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Our recommendation for the best autumn walks

Jo Spencer - Tuesday, November 03, 2015

Autumn in the Lake District is one of the most spectacular times of the year, with an ever changing landscape creating some truly inspiring scenes. Luckily, we’re also enjoying an unusually balmy autumn, so whilst the going’s good, here’s our recommendation for the best walks for all abilities. Walking boots at the ready…

Grasmere:

This walk is pretty much on the flat, with little hill climbing, so it’s perfect for all! One of the most beautiful villages in the Lake District, Grasmere was home to William and Dorothy Wordsworth, both of whom are buried in the village churchyard. The walk around the lake is great for all weathers too and there are two options to take. 
You can either walk along the lake's western flank, found from a wrought iron gate off Red Bank Road. (To access the path, head to the centre of Grasmere, take a left at the Dale Lodge Hotel (stopping for an ale at Tweedies Bar!) opposite the church, and then carry on round Red Bank Road until you find the gate. The second way is to park at White Moss car park just off the A591 on the outskirts south of the village, and enjoy the walk through the woods to the lake.

Orrest Head, Windermere:

This extremely popular walk was made famous by Alfred Wainwright, who first embarked on it back in 1930. The start of the walk is very well positioned, just metres from Windermere Railway station, with the path easily accessible for those with buggies or in wheelchairs. The views down onto Lake Windermere are spectacular, and of course, it is mostly uphill! The distance is approximately 780 feet, but there are plenty of opportunities to rest and take photos on the way up!

Elterwater to Skelwith Bridge (and back again!):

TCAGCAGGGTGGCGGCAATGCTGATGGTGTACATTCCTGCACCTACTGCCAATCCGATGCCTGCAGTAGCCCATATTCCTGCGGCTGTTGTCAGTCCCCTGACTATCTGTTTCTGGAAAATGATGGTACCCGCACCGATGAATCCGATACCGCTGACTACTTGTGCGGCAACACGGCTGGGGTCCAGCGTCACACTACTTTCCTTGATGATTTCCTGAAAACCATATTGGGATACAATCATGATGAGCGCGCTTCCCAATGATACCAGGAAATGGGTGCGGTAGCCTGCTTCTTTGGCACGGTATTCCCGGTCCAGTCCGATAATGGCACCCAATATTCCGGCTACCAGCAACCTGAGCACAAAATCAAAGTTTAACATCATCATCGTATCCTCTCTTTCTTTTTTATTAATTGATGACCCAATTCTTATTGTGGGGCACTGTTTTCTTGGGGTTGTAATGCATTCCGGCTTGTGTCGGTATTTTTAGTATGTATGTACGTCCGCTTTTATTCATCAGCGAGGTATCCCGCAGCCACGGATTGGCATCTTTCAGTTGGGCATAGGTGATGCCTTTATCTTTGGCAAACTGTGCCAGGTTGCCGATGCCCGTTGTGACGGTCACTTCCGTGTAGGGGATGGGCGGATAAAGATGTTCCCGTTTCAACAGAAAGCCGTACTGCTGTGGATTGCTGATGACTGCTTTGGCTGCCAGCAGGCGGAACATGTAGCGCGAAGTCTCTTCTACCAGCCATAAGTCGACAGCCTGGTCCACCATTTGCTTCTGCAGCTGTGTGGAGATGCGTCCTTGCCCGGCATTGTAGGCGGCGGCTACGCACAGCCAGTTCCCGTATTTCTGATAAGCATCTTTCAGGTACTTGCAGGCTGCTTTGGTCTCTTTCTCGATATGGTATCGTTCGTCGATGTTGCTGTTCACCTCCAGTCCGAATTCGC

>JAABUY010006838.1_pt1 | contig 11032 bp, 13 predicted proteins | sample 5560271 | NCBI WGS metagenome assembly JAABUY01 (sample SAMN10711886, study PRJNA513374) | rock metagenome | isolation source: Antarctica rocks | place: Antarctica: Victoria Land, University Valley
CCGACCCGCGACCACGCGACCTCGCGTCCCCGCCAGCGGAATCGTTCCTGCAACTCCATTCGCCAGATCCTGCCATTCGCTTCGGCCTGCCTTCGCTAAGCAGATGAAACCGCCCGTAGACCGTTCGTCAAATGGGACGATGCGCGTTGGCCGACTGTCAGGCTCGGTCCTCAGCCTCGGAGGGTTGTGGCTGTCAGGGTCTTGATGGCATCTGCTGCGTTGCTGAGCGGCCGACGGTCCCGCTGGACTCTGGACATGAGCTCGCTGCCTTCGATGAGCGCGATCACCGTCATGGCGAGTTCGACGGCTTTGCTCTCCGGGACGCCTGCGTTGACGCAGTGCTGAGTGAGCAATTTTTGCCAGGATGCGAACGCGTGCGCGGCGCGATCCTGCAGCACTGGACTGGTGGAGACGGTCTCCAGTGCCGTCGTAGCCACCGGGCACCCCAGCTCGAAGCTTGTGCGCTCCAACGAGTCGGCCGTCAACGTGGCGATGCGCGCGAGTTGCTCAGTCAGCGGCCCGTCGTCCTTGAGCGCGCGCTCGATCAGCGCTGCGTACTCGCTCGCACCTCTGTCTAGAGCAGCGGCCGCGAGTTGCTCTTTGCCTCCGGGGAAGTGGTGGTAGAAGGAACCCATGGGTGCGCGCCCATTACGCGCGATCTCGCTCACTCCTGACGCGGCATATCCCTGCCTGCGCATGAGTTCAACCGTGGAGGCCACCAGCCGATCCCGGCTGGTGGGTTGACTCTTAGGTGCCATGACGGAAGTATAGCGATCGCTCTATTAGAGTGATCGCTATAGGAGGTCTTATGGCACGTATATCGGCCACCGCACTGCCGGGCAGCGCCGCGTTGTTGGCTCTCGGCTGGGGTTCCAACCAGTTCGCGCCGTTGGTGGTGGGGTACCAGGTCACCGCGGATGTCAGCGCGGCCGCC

This is a very gentle walk and all on the flat, so perfect for walkers with buggies, wheelchairs and those who simply don’t like hills! The walk starts from the National Trust car park in the centre of Elterwater and takes around 45 minutes at a gentle pace to Skelwith Bridge, passing the waterfalls on the way. Whilst at Skelwith Bridge, pop into ‘Chesters’ for lunch, before the walk back to Elterwater! You can also do this walk the other way around: park at ‘Chesters’, walk to Elterwater and enjoy lunch at the historical ‘Britannia Inn’.

Newlands Round, near Keswick:

Newlands is a very pretty Lakeland valley in the North Lakes, although this walk is a little more challenging. You will however be rewarded with stunning views over Derwentwater on a clear day. The 3 fells of Robinson, Hindscarth and Dale Head form a neat circuit above Little Town and are around 550 feet high, although the total height to climb in this walk is in excess of 3,000 feet. You can start just outside of Little Town. Park near the stream, cross the bridge and take the lane past Newlands church heading for Robinson.

Ruskin’s View, Kirkby Lonsdale:

This is a very famous walk and viewpoint. Turner depicted it on canvas and Victorian philosopher, Ruskin, described it as ‘one of the loveliest in England.’ Located in the historical and charming town of Kirkby Lonsdale on the border of Cumbria and Lancashire, the riverside route starts at Devil's Bridge over the River Lune, and signposts will guide you to the viewpoint, although this way culminates in a steep set of steps. Alternatively, you can start this walk from the charming town centre, where it's less than half-a-mile on the flat all the way. There is seating available so you can admire the spectacular views and there are plenty of excellent cafés and pubs in the town, for re-fuelling!
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